David McWilliams: There will be no relief for the squeezed middle
How can their income tax bills be cut if the costs of education and health are going up?
At the end of the month, the squeezed middle has no money left. Photograph: iStock
The price of third-level education has risen by 131 per cent since 2005, while the price of computer games has fallen by 63 per cent. The cost of clothes has fallen dramatically in the past decade and a half, while the cost of healthcare has risen exorbitantly. The price of furniture is much lower now than it was at the height of the boom, yet the price of childcare has gone up by 34 per cent.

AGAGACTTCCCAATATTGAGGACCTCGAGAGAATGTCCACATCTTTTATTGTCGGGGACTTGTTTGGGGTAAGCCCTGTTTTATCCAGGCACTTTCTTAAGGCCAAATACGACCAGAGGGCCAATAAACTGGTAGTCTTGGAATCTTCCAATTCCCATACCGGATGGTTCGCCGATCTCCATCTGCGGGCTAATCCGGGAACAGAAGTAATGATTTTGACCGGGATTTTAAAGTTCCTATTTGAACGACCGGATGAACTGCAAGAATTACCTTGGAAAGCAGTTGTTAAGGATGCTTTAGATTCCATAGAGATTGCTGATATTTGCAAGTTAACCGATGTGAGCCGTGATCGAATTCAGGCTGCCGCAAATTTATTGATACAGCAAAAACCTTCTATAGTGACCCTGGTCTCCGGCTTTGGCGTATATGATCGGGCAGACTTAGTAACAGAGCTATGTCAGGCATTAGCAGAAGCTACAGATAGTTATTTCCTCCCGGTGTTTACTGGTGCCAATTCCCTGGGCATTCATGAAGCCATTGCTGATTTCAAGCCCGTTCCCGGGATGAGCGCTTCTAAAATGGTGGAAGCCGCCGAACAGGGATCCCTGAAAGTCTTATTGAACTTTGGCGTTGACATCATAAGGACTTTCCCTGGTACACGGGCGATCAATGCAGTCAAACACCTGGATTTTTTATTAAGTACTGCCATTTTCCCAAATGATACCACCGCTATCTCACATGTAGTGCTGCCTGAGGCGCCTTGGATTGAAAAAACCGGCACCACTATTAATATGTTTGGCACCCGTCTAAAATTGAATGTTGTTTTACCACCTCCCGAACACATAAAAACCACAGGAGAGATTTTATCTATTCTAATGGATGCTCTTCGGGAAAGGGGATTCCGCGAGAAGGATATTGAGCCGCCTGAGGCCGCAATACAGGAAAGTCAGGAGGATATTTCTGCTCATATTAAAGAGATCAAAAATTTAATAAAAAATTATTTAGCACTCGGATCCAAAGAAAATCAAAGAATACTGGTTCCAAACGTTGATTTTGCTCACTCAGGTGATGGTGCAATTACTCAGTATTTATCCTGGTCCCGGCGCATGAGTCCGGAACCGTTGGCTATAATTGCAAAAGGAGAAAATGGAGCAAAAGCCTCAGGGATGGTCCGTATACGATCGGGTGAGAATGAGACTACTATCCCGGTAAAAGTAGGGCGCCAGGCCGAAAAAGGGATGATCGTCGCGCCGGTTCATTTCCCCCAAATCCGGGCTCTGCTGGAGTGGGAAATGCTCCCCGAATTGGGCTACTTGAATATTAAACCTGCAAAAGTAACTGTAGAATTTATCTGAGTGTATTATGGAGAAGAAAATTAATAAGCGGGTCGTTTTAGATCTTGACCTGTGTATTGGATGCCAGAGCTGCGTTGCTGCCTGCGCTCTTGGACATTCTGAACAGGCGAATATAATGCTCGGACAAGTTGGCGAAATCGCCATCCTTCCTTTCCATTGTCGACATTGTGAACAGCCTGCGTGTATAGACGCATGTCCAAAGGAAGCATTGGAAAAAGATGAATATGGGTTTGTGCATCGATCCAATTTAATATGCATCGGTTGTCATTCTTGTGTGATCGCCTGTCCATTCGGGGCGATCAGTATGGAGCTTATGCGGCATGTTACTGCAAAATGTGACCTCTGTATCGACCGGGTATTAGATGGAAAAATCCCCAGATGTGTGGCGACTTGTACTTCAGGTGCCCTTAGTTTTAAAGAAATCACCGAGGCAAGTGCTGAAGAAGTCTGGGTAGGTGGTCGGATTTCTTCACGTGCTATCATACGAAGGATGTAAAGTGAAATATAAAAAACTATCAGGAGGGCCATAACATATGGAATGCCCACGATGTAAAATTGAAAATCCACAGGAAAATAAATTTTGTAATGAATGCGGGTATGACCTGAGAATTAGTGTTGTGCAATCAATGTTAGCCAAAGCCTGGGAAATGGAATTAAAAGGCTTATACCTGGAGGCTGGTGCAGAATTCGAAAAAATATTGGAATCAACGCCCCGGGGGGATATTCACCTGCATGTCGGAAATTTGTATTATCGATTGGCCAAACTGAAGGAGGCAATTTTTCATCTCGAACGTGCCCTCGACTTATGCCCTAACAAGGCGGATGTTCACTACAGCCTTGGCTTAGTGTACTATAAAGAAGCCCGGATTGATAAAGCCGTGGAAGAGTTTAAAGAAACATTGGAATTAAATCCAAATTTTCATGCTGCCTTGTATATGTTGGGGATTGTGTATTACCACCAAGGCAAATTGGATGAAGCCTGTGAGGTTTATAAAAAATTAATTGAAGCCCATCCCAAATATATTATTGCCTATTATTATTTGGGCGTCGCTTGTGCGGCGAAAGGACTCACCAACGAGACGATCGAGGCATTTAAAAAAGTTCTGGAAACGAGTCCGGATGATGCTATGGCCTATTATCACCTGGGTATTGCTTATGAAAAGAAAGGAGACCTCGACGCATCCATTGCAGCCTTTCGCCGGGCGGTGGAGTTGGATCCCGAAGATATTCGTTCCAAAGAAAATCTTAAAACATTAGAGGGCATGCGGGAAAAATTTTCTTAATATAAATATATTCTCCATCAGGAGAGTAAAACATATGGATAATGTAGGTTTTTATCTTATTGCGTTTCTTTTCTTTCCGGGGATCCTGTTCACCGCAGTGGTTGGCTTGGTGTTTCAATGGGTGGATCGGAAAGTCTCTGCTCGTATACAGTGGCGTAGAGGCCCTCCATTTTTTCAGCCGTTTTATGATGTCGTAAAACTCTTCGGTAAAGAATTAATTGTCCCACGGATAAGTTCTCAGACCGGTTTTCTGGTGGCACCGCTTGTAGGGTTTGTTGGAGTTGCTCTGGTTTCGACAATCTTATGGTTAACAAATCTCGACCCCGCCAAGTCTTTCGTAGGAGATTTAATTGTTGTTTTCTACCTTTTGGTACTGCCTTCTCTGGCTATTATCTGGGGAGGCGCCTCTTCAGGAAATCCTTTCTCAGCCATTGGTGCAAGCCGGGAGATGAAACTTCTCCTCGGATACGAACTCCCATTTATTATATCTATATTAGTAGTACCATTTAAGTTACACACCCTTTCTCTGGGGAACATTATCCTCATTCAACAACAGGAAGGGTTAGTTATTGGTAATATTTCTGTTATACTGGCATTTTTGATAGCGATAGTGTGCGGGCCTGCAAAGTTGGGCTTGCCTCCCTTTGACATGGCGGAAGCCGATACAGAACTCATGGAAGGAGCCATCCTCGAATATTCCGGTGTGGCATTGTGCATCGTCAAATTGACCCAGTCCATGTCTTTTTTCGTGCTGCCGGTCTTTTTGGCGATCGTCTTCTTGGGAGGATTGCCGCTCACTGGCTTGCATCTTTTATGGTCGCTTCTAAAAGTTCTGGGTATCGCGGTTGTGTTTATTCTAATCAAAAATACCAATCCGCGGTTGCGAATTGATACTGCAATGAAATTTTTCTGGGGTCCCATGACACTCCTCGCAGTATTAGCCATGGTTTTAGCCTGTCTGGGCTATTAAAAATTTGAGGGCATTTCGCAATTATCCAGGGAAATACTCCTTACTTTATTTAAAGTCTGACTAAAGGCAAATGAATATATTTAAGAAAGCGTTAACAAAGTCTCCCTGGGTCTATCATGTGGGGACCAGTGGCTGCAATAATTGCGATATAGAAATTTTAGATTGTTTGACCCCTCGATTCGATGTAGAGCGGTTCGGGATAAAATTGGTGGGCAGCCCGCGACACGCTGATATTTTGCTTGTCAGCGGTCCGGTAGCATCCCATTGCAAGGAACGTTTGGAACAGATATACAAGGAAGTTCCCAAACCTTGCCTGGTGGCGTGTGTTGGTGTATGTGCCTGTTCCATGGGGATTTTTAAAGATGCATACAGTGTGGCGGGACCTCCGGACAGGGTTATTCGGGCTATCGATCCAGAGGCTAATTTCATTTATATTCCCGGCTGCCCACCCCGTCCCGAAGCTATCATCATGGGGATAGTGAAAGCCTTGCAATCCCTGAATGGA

These are the latest trends in prices and costs in Ireland. What is the reason for these huge disparities and what does this mean for the economy, the electorate and the political cycle?